Note: If you were born after 1986 or just don’t like movies and don’t get the reference, Cameron is like Eeyore. If you don’t get that reference, there is no helping you.
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In a service industry like ours, we work with a lot of people. Certain people bring out the best in us; others, not so much. Consider your last difficult workplace exchange. How would that encounter have been different if you had a better sense of your own personality? What if you understood the person you shared the encounter with better?
In my apprentice days, I worked for Marvin Honig, a Hall of Fame copywriter who created indelible commercials for Alka-Seltzer, Cracker Jack, and Volkswagen during the 1960s and 1970s, and who assumed creative leadership of Doyle Dane Bernbach upon legendary founder Bill Bernbach’s death. It was not one of those bloody successions that stain the pages of history and advertising. Bill chose Marvin to carry on in his place.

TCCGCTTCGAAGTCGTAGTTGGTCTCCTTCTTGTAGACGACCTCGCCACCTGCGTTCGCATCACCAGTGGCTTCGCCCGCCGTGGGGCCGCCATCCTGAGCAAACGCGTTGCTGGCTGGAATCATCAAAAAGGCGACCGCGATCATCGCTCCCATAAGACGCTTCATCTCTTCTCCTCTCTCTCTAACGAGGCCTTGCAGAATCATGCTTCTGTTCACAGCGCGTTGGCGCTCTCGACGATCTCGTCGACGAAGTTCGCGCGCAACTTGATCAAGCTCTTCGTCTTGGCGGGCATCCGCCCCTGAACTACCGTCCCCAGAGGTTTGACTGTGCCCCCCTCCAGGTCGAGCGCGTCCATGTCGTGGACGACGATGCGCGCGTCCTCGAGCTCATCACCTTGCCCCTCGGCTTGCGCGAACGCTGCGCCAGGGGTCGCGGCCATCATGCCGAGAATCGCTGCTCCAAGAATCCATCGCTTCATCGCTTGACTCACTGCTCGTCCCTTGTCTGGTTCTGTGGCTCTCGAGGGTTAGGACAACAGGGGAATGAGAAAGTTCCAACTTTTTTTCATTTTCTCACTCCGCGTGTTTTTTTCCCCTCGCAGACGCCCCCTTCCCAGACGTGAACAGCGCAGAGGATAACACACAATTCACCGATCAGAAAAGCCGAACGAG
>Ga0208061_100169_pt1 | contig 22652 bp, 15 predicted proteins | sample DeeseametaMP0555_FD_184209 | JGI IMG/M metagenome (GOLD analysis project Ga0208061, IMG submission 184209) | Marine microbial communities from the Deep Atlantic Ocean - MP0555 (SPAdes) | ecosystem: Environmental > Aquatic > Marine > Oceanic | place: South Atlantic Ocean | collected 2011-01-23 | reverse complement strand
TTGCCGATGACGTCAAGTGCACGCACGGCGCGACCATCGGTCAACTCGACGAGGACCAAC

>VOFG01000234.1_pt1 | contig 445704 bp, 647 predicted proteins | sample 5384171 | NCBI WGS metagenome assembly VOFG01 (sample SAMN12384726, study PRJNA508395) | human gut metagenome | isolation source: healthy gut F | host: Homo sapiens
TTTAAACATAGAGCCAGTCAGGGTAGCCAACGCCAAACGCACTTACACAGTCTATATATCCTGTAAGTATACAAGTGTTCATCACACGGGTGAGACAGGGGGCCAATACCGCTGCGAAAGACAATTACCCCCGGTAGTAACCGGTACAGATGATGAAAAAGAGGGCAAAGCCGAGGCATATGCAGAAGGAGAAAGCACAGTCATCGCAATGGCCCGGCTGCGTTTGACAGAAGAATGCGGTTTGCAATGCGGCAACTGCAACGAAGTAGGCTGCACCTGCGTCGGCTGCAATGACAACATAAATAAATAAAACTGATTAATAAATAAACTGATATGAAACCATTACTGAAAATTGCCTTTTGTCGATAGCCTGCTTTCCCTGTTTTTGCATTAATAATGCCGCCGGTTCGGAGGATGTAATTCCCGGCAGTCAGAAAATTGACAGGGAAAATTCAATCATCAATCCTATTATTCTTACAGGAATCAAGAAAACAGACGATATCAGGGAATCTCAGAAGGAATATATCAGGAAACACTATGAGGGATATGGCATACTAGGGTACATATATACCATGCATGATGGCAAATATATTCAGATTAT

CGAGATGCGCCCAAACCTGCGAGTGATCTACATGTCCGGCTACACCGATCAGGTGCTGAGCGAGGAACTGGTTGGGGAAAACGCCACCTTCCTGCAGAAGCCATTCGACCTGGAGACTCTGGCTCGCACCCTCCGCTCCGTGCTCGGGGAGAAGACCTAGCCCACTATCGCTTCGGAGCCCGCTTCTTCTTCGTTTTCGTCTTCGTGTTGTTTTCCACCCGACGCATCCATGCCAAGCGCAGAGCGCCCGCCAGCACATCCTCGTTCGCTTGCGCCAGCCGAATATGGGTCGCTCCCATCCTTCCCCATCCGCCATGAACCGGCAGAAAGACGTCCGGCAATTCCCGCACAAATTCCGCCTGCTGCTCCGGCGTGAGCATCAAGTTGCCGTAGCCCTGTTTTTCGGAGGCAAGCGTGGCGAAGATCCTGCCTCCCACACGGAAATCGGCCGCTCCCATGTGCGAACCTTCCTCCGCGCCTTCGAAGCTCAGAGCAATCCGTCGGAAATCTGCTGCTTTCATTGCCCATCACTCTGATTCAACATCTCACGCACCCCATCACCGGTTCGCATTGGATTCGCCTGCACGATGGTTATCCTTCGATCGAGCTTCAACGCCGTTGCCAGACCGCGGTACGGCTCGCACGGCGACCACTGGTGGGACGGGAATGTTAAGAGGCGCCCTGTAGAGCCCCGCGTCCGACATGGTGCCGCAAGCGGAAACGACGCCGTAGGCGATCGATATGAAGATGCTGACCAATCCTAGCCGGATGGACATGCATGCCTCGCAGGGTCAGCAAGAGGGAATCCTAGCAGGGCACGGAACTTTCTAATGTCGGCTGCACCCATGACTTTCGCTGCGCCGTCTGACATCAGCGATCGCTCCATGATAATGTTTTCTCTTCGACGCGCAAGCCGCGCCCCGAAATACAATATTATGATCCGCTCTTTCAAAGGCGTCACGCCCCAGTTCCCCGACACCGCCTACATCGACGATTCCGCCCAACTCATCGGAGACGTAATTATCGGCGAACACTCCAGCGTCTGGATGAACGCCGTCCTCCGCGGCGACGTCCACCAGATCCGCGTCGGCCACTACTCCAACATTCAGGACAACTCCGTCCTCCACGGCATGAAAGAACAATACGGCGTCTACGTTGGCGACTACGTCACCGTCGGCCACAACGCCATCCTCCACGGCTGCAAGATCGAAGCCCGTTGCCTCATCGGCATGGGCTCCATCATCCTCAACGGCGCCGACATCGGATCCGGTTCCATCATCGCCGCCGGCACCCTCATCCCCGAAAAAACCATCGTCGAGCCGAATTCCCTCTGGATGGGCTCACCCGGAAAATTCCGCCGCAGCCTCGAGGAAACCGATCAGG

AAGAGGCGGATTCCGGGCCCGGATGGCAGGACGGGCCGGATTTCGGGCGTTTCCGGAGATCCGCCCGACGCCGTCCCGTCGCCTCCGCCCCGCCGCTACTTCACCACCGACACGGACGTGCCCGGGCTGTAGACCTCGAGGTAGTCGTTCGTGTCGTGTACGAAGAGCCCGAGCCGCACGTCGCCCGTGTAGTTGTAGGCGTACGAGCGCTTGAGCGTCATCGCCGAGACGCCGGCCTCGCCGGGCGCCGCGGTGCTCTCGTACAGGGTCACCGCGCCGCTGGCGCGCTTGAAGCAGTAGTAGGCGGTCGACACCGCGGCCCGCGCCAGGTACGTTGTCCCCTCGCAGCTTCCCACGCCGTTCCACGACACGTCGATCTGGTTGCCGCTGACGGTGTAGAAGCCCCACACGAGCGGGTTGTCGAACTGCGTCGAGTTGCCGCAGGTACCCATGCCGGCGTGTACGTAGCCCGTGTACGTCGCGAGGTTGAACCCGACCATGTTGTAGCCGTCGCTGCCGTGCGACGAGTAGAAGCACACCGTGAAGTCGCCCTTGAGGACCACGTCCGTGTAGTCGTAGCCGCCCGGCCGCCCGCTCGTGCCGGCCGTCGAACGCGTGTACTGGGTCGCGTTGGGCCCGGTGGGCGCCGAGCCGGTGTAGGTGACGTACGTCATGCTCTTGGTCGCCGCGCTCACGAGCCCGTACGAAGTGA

“The last thing you need to do is see Jim Avery. He’s two doors down.”
That was the department chair’s way of saying that our meet-and-greet was finished and that I needed to go. She was polite about it, but my stomach was still churning from nerves and stress. Thirty minutes prior to this meeting, I had decided to abandon my long-ago-decided path of pursuing an art degree in favor of a degree in advertising because 1) Advertising was the only department that offered a few graphic design courses and 2) the Art department had just royally pissed me off.